Interview: Food Tech Matters Partner Foodland Ventures on the foodtech start-ups coming out of Asia and North America
Food Tech Matters Partner Foodland Ventures talk about the agri-foodtech space, their work and the start-ups they’re investing in.
Foodland Ventures is a VC and accelerator investing in the new generation of foodtech founders changing the global food industry with technology. With operations in Asia and North America, they partner with leading F&B brands, industry partners, mentors, and investors, helping start-ups grow their business.
What does the agri-foodtech sector in your country look like?
Although we are located in Taiwan, we look at the larger international foodtech space including APAC and the North American market. If we’re taking a closer look in Taiwan, we see that the F&B industry is really accelerating the adoption of technology. At the same time, initiatives like Startup Island Taiwan is giving great support to start-ups here and agri-foodtech star-tup trends are definitely on the rise.
We believe that the engineering and technology talents in this area offer great opportunities for agri-foodtech innovations like on-demand delivery and the cloud kitchen model. Start-ups like JustKitchen and 3 SQUARE are examples of cloud kitchens here in Taiwan, with other very successful cloud kitchen start-ups in the region like Rebel Foods from India, and Yummy Corp from Indonesia.
What is the most important progress made in agri-foodtech in your region?
In terms of the APAC region, since the pandemic, we see very fast progress made in technology adoption from consumers and businesses alike. Because of strict restrictions, what would take years to implement and get used to had to be rolled-out in months, if not weeks. Taking contactless ordering as an example, we see a huge growth in the market for online ordering platforms as smaller vendors and independent restaurants have also implemented the technology during Covid.
Which areas of the agri-foodtech sector are in particular need of innovation?
With Covid, consumers are paying a lot more attention to the traceability of produce. The nature of traditional open markets and wet markets are not ideal for tracking the safety of the food you put in your mouth. E-grocery will play an important role in the innovative ways consumers now buy their produce. Companies looking to tap into the market will need to accommodate to the consumer behaviours here as people tend to buy small portions of ingredients as opposed to buying in bulk like the US.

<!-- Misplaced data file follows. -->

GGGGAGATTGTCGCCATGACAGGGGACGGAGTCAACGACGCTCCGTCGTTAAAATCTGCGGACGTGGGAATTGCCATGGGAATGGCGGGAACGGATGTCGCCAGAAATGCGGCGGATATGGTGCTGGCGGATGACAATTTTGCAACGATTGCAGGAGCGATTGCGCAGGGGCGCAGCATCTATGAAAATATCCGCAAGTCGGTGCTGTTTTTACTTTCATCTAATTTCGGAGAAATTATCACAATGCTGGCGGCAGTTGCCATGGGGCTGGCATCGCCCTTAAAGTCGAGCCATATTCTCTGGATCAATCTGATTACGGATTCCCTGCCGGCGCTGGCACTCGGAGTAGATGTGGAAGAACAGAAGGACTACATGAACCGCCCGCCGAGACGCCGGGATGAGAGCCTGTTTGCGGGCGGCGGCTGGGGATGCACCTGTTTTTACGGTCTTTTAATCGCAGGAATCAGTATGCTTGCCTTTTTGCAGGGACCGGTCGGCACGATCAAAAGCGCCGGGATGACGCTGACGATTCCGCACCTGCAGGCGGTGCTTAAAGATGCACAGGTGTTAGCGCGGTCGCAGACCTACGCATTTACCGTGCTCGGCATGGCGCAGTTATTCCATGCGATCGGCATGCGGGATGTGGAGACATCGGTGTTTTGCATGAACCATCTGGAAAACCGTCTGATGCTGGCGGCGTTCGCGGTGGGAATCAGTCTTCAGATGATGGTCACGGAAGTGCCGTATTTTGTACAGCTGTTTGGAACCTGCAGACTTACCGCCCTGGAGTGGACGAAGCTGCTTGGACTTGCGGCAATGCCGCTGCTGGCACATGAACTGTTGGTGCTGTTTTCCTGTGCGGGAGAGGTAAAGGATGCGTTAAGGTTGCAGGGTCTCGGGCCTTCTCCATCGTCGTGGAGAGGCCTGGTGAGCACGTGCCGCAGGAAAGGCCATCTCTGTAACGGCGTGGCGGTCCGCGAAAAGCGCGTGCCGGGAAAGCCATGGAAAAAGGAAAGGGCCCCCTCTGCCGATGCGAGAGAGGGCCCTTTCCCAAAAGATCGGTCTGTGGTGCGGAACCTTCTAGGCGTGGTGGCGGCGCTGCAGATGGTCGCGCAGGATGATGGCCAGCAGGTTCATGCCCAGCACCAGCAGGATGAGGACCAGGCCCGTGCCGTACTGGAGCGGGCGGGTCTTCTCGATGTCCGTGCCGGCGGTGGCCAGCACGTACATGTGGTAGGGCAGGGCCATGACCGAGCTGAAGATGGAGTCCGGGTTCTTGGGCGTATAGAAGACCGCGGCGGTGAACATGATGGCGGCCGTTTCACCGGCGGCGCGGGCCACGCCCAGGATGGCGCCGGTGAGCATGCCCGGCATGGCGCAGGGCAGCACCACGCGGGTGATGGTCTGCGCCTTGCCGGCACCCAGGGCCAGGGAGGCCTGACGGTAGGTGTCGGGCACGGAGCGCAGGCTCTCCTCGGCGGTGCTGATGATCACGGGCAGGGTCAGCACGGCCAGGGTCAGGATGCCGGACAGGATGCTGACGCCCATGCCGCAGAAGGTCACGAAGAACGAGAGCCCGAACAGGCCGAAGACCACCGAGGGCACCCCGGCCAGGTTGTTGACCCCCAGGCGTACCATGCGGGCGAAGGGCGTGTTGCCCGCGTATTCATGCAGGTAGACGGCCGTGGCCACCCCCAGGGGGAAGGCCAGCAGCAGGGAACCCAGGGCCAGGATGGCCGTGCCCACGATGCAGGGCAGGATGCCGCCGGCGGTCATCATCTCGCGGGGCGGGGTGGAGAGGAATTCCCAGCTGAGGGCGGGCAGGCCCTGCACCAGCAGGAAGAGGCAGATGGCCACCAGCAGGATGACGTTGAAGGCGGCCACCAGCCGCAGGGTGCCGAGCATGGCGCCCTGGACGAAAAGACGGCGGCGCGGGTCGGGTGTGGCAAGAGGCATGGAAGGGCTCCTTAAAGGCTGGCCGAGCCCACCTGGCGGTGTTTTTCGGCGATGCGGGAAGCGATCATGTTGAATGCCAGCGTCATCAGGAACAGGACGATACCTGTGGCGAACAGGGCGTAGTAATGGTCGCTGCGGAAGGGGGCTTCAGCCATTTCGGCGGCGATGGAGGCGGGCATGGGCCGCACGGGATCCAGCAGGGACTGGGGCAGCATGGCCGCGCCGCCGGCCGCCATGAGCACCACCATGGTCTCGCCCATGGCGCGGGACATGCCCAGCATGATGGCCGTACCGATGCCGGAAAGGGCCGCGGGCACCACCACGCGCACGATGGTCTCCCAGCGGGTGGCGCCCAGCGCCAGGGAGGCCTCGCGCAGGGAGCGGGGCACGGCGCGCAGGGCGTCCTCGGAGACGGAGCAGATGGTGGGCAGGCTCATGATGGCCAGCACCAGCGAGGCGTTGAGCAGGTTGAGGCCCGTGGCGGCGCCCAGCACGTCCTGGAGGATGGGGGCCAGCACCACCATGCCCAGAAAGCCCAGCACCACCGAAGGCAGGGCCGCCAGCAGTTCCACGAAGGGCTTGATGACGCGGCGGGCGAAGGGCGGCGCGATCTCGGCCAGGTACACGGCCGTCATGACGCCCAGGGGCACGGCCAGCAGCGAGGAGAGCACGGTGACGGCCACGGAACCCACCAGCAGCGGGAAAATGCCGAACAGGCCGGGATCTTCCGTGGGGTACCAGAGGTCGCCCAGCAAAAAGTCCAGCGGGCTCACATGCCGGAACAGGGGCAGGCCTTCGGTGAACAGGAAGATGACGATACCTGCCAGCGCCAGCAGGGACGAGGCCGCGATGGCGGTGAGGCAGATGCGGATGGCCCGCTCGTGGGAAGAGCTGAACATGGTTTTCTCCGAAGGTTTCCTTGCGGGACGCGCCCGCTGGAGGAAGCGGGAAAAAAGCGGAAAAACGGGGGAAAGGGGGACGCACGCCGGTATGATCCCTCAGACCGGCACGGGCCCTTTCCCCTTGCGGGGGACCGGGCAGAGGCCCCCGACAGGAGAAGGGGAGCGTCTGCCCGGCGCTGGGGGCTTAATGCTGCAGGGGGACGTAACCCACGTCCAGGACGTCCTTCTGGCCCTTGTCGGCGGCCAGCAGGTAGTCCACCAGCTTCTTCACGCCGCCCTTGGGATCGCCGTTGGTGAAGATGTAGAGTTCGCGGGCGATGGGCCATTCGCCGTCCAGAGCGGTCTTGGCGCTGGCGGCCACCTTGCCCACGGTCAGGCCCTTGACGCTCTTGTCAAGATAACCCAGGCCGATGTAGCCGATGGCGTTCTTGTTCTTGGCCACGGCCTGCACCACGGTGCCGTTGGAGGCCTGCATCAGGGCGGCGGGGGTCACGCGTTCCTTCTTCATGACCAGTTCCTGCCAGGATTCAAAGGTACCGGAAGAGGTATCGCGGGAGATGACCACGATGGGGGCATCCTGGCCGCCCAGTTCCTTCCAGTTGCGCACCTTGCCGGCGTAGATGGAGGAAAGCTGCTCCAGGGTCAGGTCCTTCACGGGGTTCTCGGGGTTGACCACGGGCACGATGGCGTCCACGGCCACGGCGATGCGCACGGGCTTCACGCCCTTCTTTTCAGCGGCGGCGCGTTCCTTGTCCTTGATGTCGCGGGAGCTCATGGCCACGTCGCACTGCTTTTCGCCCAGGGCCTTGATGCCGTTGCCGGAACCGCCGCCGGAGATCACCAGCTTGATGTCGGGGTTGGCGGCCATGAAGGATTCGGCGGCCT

What are the challenges currently faced by the agri-foodtech industry?
As the F&B industry has been relatively more “traditional,” we think the biggest challenge is to have the solutions in the agri-foodtech sector really gain market traction. At our accelerator, we put a big emphasis on the connections we bridge for tech companies and F&B groups. This is to make sure tech startups and businesses can find common ground through their mutual interest.
What are the most important characteristics you look for when investing in start-ups?
When investing in early stage companies, a lot of what you look at is the founder and the team, and their abilities to face challenges and solve problems together. But what we value most is whether the team has a good understanding of their strengths and weaknesses. Only by having this understanding, the team would be able to have a strategic vision of where they want to go and what resources they need to get.
Which start-ups have you worked with/accelerated and why?
As our VC and accelerator really values the unique characteristics of different startups, what we’re offering is not program-based but a tailor-made acceleration process that focuses on investor and industry connections. Throughout the process, we want to highlight two startups – Yo-Kai Express and Tsaitung Agriculture.
Yo-Kai Express is a restaurant automation startup based in Silicon Valley taking the form of vending machines and self-driving cars. We’re impressed by their ambition to not just build machines but a platform for global foods. That’s why they’ve attracted global distributors to form strategic alliances. We’re also highlighting Tsaitung agriculture, a fresh produce platform connecting farms to restaurant and family tables. Their quick responses in the recent Covid outbreak in Taiwan allowed them to build a direct-to-customer business in six days as dining-in was restricted. This further proves that a team’s ability to respond and pivot quickly is crucial in startups.
Do you invest globally or in specific regions?
We invest globally. With operations in North America and Asia, we’re looking for innovators no matter where they are, as long as they’re solving the industry challenges and problems with innovations.
What is your advice for start-ups beginning in this industry?
It’s important to make sure your product can find product market fit (PMF). That is to say, make sure what you offer actually solves a problem in the industry. Start-ups can sometimes be fixated on the technology advancements they make and forget to examine the industry needs while this could be the most important thing that determines your success.